Wednesday, January 13, 2010

Journalists, competence, and redshift

Cosmic Variance informs about a strange story: the media have celebrated a discovery of a galaxy at redshift 8 - except that months earlier, a galaxy at redshift 10 (which is more impressive) had been discovered. The reason for this skewed reporting was that the less impressive result was announced in a press release while the more impressive result was only described in an arXiv preprint.

Such things occur pretty frequently. But there is a debate whether such a sloppy journalistic job should be okayed. Sean Carroll wrote that it was unreasonable to expect journalists to follow or investigate the arXiv. He added:
And let’s not even think about the idea that journalists should spend time (and money) going to lots of conferences and talks and chatting with scientists about what’s hot in their fields these days — the resources just aren’t there.
That's a pretty outrageous apology for the deterioration of the journalistic occupation. You know, I remember people like James Glanz who attended a high-energy physics conference in Santa Barbara, among other things. He did all the things that Carroll thinks that the science journalists shouldn't do. Yes, this guy also wrote a NYT article about your humble correspondent and the arXiv in 2001. The journalists who suck and who never check their facts usually write articles about very different people.

A reader named Erik agreed with my sentiments and he responded:
Hopefully I’m not the only one who took issue with this. Why shouldn’t we expect newspapers that want to report on science to have competent people who can scan and read through the new additions to arxiv?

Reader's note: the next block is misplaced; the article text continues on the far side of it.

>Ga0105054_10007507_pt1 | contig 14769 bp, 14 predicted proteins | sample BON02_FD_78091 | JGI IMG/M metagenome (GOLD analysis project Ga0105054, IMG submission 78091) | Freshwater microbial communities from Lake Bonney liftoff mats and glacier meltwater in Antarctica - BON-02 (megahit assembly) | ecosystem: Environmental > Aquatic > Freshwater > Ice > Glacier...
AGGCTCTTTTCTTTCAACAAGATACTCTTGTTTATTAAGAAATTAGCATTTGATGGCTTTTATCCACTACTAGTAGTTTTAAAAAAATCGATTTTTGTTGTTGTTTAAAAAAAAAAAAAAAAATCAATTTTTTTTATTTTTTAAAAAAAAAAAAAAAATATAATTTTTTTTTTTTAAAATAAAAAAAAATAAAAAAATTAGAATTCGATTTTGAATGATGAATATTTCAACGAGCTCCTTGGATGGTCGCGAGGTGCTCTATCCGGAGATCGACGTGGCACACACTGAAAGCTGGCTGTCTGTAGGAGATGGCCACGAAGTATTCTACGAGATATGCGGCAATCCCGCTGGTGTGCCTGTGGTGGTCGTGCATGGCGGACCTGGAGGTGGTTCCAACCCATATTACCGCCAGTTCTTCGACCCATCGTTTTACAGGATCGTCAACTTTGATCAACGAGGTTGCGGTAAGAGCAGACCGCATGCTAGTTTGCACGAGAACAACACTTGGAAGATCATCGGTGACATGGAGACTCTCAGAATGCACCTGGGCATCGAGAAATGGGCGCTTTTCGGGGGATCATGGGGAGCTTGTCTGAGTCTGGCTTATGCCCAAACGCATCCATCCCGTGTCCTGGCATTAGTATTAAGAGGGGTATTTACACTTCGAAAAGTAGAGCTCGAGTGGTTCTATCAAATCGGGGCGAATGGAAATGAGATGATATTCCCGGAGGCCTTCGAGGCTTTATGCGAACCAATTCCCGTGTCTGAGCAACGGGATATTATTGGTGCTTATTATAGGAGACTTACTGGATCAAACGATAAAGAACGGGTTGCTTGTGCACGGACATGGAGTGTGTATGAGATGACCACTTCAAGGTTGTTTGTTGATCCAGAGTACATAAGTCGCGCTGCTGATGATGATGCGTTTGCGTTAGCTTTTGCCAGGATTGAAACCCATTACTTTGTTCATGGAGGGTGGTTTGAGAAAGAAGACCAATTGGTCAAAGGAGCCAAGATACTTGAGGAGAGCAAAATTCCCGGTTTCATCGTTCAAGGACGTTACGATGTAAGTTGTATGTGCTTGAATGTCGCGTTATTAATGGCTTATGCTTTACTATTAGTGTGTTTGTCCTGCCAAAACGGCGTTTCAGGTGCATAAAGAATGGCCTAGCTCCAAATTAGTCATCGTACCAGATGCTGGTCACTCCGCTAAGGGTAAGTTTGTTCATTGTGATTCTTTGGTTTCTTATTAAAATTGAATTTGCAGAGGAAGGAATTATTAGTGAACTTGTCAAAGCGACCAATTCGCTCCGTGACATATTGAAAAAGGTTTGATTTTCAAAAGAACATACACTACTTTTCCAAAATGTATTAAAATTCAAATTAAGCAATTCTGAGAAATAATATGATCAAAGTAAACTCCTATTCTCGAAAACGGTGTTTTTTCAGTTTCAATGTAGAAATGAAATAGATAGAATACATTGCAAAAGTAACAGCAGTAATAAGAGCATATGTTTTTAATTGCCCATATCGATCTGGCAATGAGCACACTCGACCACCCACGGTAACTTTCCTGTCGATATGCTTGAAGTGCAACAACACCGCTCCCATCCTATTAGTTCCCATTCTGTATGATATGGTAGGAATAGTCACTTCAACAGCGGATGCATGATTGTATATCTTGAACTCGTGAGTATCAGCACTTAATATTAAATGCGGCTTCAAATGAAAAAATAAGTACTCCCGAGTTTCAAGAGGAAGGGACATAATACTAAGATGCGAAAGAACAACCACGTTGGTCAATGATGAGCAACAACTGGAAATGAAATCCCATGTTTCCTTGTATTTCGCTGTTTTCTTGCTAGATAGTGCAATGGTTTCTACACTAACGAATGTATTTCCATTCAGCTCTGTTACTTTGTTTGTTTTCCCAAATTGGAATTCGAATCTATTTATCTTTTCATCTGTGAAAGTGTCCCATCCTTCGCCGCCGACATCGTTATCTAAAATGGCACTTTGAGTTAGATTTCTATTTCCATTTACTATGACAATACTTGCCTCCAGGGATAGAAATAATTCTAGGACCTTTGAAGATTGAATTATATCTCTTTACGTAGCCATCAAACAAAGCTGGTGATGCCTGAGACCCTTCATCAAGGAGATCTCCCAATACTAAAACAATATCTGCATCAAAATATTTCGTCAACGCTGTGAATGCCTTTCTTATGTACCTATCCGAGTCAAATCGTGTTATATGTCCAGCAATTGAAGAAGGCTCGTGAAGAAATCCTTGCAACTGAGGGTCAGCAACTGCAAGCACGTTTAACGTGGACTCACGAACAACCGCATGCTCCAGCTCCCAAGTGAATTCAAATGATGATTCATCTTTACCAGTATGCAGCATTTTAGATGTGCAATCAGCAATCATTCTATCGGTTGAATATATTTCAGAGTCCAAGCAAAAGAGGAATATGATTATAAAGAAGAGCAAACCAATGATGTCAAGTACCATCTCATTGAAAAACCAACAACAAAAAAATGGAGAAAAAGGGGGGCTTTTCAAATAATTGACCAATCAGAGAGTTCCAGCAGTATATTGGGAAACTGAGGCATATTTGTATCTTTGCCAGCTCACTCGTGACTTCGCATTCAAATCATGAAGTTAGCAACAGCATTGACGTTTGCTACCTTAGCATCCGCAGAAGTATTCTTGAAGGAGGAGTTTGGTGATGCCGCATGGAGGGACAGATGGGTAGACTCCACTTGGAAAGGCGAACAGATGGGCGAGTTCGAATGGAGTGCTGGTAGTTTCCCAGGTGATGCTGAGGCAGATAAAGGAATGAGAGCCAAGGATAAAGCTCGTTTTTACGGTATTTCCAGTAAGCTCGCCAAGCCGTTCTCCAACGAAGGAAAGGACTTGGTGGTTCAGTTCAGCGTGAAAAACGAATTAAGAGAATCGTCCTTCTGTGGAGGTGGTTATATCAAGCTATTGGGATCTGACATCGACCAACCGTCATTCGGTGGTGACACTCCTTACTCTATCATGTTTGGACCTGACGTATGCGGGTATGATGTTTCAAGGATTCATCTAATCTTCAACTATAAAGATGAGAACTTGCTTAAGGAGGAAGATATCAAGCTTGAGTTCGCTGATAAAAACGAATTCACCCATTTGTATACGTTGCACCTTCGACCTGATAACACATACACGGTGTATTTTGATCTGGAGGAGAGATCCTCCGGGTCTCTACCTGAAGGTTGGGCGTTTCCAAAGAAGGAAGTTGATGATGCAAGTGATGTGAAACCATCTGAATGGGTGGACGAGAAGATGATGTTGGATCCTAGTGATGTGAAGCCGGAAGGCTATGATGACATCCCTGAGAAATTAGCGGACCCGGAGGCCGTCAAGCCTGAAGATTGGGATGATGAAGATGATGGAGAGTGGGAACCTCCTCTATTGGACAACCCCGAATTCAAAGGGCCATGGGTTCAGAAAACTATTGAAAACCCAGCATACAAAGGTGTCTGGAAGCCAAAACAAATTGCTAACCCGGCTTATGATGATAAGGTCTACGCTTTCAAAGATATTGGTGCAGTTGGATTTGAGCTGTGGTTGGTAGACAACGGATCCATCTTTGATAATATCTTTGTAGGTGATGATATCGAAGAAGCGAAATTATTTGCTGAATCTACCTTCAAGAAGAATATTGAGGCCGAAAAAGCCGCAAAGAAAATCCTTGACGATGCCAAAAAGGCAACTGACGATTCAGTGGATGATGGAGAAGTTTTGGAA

Sean Carroll's answer was sharp:
You can “expect” it all you want. But newspapers are busy firing science journalists, not asking them to spend more time on each story.
Well, except that the causal relationship implicitly assumed by Sean Carroll could have a wrong arrow of time - something he has huge problems to understand quite generally.

In reality, it is conceivable that the science journalists are being fired because they are as lousy as this one. The classical "stony" media are being paid for mostly because people believe - for partly rational, partly historical, and partly irrational reasons - that they offer more robust, relevant, far-reaching, and reliable information. What do you think that the people pay for? If you want any stuff, there's a lot of it on the Internet for free.

If the media can only offer the same incomplete and speculative information as the blogosphere (or worse), and if the journalists in the media can only copy press releases and add some obvious and universal junk grammar, bias, and hype around it, then people have no good reason to pay for them. They can read the blogs for free. And the owners of the media don't have any reason to pay for such journalists - or have science sections in the first place.

So yes, I do expect "stony" journalists who write about the discovery of the most redshifted galaxies to be both willing and able to look for and find the preprint - either by themselves, or using some contacts with astronomers - that actually discovered a galaxy at a higher redshift. I wouldn't be buying newspapers whose science sections - and/or other sections - don't pass this basic quality test.

Otherwise it's very good if they're fired by the professional media, and if there's no one on the job market who can do this basic journalistic job (including fact checking) properly for a reasonable salary, then it's sensible for the newspapers to abolish their science sections because at the same poor level of quality that they could do (or better), this work is being done for free by others so the media wouldn't be competitive.

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